Haver Analytics
Haver Analytics

Economy in Brief: April 2022

    • Gasoline leads nominal spending but falls in real terms.
    • Core price inflation eases m/m.
    • Wage & salary growth remains firm.
    • 56.4 in April vs. 62.9 in March; widespread drops in index components.
    • Production is at the lowest level since July 2020.
    • Employment remains below 50, indicating contraction for five straight months.
    • Price paid continues to be at an elevated level.
  • European Monetary Union (EMU) GDP growth logged a 0.8% gain in the first quarter of 2022 after rising by 1.2% in the fourth quarter of 2021. Both are annualized quarterly rates of expansion. The year-over-year growth rate in the first quarter of 2022 sits at 5%. This growth rate is substantially because of the extremely strong growth rates of over 9% logged in the third quarter of 2021 and the second quarter of 2021.

    Beginning with Q2 2022 data, these very strong growth rates are going to begin to fall out of the year-over-year calculation and, at that point, we will start looking at annualized European growth rates that are going to be a little bit more like the annualized quarterly rates that we see in the table below. For the last two quarters, for example, we are seeing GDP average something more like 1% at an annual rate. However, having two quarters out of four with quarterly growth rates over 9% right now pushes the annual rise in GDP up very strongly.

    The annual growth rate for the EMU shows 5% growth in the first quarter of 2022, up from 4.7% in the fourth quarter of 2021 and from 4.1% in the third quarter of 2021. That compares to a second quarter year-over-year growth rate at a 14.6% in the second quarter of 2021.

    Obviously, what we're seeing now is the transition away from those COVID-affected growth rates. Comparisons with the weak readings of GDP during the period of COVID are falling by the boards; however, the strong rates posted in the expansion after the COVID recession are still embedded in the year-over-year calculations. They are still affecting substantially the year-over-year growth rates; meanwhile, the last two quarters are showing us European growth that is coalescing at a 1% annual rate

    Yet, even with these lower growth rates of GDP, inflation in Europe continues to flare strongly. The European Central Bank still has a job to do. And based on the way GDP is evolving, it doesn't look like the excessive growth rate in GDP is to be blamed for the inflation pressures that have developed in Europe and have lingered. Supply chain problems, war, food scarcity and other industrial dislocations appear to be at work.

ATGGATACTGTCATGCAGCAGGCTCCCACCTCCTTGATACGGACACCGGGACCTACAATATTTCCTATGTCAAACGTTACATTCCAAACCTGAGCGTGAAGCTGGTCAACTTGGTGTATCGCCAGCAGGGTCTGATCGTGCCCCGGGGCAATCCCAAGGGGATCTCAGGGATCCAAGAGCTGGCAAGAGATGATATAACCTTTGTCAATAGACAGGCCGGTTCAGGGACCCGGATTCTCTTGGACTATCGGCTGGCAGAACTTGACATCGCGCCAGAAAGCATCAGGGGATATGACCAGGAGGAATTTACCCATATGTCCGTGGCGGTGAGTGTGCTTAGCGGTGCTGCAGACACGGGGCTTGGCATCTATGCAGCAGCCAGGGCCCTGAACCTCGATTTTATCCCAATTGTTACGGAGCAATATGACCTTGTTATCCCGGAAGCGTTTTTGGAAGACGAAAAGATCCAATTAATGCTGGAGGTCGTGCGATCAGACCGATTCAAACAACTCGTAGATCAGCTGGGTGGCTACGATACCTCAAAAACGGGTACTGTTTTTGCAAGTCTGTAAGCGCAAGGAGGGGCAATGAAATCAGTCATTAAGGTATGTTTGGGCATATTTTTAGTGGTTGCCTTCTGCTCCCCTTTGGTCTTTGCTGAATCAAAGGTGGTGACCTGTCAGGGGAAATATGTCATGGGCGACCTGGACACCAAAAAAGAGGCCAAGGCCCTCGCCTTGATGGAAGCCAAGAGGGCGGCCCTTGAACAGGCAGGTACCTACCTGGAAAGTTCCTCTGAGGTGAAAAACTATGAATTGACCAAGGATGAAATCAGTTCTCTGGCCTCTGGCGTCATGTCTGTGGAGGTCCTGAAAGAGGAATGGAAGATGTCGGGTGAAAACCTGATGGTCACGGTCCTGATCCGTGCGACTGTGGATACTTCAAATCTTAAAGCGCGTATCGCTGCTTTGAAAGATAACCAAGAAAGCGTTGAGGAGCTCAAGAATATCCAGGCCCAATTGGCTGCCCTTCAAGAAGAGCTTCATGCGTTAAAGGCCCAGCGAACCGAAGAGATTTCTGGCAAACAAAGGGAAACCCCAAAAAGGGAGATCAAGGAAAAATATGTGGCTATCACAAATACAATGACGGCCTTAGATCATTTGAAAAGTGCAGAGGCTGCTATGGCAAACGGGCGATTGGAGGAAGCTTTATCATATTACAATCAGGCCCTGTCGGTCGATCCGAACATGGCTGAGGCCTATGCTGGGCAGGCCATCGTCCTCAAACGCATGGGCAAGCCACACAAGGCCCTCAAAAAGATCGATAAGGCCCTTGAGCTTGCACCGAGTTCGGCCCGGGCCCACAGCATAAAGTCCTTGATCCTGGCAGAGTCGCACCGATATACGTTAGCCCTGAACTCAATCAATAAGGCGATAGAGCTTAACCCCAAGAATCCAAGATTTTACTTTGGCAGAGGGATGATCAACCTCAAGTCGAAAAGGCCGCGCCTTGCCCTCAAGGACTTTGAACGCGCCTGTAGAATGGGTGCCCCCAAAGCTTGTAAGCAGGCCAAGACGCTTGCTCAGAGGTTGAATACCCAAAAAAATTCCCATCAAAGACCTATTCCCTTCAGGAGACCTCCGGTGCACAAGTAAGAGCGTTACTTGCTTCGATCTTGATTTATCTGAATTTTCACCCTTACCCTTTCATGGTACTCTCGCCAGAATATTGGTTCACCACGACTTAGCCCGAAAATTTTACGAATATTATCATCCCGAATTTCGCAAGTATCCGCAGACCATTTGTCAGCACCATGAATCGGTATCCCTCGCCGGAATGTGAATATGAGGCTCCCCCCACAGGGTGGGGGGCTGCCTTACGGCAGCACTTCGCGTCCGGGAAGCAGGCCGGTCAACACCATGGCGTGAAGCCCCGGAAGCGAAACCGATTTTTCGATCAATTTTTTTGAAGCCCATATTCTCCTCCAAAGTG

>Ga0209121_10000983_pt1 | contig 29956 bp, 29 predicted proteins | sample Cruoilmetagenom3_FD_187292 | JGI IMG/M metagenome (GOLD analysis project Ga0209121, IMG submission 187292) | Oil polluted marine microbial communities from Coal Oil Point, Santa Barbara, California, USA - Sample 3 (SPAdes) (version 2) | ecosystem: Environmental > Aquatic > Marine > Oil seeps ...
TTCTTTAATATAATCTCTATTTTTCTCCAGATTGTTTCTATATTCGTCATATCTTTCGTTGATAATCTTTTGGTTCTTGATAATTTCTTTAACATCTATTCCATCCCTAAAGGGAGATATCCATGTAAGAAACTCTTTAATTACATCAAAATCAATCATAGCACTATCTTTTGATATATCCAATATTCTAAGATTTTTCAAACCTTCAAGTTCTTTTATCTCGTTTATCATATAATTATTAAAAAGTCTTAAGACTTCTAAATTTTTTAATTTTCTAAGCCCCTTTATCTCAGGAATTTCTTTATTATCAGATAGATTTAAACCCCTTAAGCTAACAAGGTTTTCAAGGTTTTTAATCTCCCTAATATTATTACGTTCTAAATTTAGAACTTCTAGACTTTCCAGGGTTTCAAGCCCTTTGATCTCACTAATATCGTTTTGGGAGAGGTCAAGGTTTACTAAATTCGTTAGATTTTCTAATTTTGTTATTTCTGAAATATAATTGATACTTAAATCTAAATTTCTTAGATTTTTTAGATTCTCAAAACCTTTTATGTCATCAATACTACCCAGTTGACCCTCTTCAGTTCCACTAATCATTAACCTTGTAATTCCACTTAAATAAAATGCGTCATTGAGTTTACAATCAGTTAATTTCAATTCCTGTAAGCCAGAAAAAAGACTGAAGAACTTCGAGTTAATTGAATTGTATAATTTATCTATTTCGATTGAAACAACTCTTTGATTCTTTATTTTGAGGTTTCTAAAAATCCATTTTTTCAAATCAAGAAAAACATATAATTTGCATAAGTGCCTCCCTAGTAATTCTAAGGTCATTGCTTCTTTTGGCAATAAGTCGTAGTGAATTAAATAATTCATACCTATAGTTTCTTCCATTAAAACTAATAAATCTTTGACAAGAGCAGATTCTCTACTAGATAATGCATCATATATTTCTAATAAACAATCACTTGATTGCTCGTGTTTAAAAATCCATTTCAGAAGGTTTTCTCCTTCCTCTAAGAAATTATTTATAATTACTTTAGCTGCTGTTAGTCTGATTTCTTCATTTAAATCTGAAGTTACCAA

Among the early six reporting European Monetary Union members, only Portugal is really knocking down eyepopping growth rates. Portugal had first quarter 2022 GDP growth at a 10.8% annualized rate, up from a 7% pace in the fourth quarter and that compares to an 11.2% pace and the third quarter of 2021. However, two EMU members, France and Italy, log GDP declines in the first quarter with France's quarterly GDP declining at a 0.2% annualized rate and Italy's GDP declining at a 0.7% annualized rate.

    The four largest EMU members (Germany, France, Italy, and Spain) grew at a pace of 0.3% annualized in the first quarter of 2022 and that compares to a 2.1% annual rate in the fourth quarter of 2021. For the rest of EMU, growth in the first quarter came in at 2.1% pace compared with a decline at a 1.4% annual rate in the fourth quarter of 2021. Both the four largest economies and the rest of the EMU had extremely strong rates of growth and the third quarter of 2021.

    Year-over-year growth rates for the countries in the table are still quite strong. For the most part, they were in the 90th percentile or higher in their queue of annual growth rates back to late-1997. The exception is Germany whose growth rate is only at the 85.9 percentile; that's a minor exception although it is the European Monetary Union's largest economy.

    • April decline led by orders and shipments.
    • Expected conditions also fell, for the first time in four months.
    • Inflation indicators continued to rise.
    • Int'l trade deficit subtracts near-record from total GDP.
    • Inventory decumulation is moderate.
    • Domestic demand picks up.
    • Initial claims fell 5,000 to 180,000.
    • Continued weeks claimed also eased to lowest in more than 50 years.
    • Insured unemployment rate retained record low of 1.0%.
    • Largest weekly decline since mid-February.
    • Meaningful declines in both purchase and refinancing applications.
    • Mortgage interest rates post significant weekly increases with 30-year rate rising to highest since mid-2009.
    • Sales decline to lowest level since May 2020.
    • Sales fall in most sections of the country.